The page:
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‘More microplastics in the environment than stars in the Milky Way'

Microplastics are everywhere: in the ocean, in cooking salt and even in animals. Should that worry us? 'Yes,' said environmental scientist Thijs Bosker during a pop-up lecture in The Hague on 8 September. ‘We really need to do something now, not wait until it becomes an even bigger problem.’

‘I'm not here to give you practical tips to reduce plastics pollution,' Bosker told the visitors to the Het Circus sustainability festival. 'As a researcher, I study questions like how harmful plastics pollution is, and whether should we be doing something about it.' 

Thijs Bosker on plastics pollution during his pop-up lecture.
Thijs Bosker on plastics pollution during his pop-up lecture.

A skyscraper of plastic waste

Bosker presented some worrying numbers. Every year nine billion kilos of plastic end up in the environment; that's one and a half skyscrapers. ‘These are the large pieces of plastic. Microplastics are even worse,' he explained. 'They are so small that you can't recycle them. They get everywhere and they are there for ever.'

To study how much microplastic there is in the environment and where it is, Bosker is running a citizen science project where people throughout Europe collect sand. 'Just on the beach in Scheveningen we find thousands of pieces of microplastic for every kilo of sand. They are everywhere. There are at least five hundred times more microplastics in the environment than stars in the Milky Way.'  

Microplastics in animals

It's evident that more and more microplastics are ending up in nature, but are they dangerous? 'To answer that, we first need to know whether animals eat them,' Bosker said. This is something he is researching. 'We have seen that microplastics are eaten by animals at the bottom of the food chain, such as water fleas. The microplastics are then transferred to prawns that eat the water fleas. That's worrying.' It is not yet possible to say whether or not it is actually dangerous.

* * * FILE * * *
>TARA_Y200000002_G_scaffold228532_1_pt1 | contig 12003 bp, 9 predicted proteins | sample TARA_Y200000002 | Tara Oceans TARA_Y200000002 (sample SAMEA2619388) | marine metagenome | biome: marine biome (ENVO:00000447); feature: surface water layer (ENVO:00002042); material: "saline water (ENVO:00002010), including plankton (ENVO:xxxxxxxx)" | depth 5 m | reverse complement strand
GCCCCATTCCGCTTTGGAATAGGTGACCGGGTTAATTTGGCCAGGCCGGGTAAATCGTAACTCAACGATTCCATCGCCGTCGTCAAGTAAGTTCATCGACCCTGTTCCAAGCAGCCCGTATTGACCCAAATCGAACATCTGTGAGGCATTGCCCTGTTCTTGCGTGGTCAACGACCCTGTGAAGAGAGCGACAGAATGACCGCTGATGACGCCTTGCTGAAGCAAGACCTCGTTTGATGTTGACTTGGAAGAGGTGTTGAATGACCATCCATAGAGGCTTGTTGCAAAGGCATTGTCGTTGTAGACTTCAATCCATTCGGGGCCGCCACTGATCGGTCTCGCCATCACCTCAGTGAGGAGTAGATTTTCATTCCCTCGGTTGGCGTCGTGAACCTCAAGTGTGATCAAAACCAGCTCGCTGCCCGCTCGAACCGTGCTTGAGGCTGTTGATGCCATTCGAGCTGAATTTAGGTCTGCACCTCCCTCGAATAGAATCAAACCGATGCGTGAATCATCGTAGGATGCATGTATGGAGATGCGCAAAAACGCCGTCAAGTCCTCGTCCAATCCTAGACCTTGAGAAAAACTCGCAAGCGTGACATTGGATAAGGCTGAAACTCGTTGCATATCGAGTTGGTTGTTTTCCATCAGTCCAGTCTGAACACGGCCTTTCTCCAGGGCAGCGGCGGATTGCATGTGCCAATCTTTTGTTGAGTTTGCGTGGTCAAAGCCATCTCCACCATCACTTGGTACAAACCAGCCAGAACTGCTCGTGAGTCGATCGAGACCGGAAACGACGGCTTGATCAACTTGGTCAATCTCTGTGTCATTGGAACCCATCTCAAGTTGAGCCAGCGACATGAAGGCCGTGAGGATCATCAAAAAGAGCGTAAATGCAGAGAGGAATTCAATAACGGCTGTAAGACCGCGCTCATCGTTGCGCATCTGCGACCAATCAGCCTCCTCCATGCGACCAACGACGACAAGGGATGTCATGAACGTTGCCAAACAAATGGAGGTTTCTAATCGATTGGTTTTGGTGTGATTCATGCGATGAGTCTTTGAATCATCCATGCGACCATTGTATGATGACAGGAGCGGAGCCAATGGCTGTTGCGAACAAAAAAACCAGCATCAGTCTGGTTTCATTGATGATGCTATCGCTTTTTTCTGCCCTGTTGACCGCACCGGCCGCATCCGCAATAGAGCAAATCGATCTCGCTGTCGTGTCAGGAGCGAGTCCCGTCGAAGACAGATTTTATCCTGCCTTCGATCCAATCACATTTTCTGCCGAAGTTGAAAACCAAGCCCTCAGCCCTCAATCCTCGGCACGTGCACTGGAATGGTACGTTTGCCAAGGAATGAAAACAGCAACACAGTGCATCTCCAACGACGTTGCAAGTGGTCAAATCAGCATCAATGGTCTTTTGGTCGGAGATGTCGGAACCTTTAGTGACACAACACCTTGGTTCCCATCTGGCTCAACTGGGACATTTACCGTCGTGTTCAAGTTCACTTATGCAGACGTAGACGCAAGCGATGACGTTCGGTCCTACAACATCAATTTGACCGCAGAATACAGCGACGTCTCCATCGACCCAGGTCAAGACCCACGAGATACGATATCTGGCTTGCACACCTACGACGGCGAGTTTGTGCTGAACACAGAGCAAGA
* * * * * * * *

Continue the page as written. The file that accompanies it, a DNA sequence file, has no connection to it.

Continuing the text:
‘Harmful or not, we have to prevent further plastics pollution,' Bosker concludes at the end of his lecture. Festival visitor Serge raises his hand: 'That's difficult because so many of the things we buy in supermarkets are packaged in plastics.' Bosker agrees. 'It's not just us as individuals who are responsible,' he says. 'The government needs to introduce more regulations. We have to work towards a circular economy.' 

Text: Iris Nijman
Images: Nicole Romijn/Leiden University
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The pop-up lecture during Het Circus was the sixth in a series of ten pop-up lectures organised this year in The Hague by Leiden University. Read more: www.universiteitleiden.nl/pop-upcolleges

Flyer on pop-up lecture on plastics pollution

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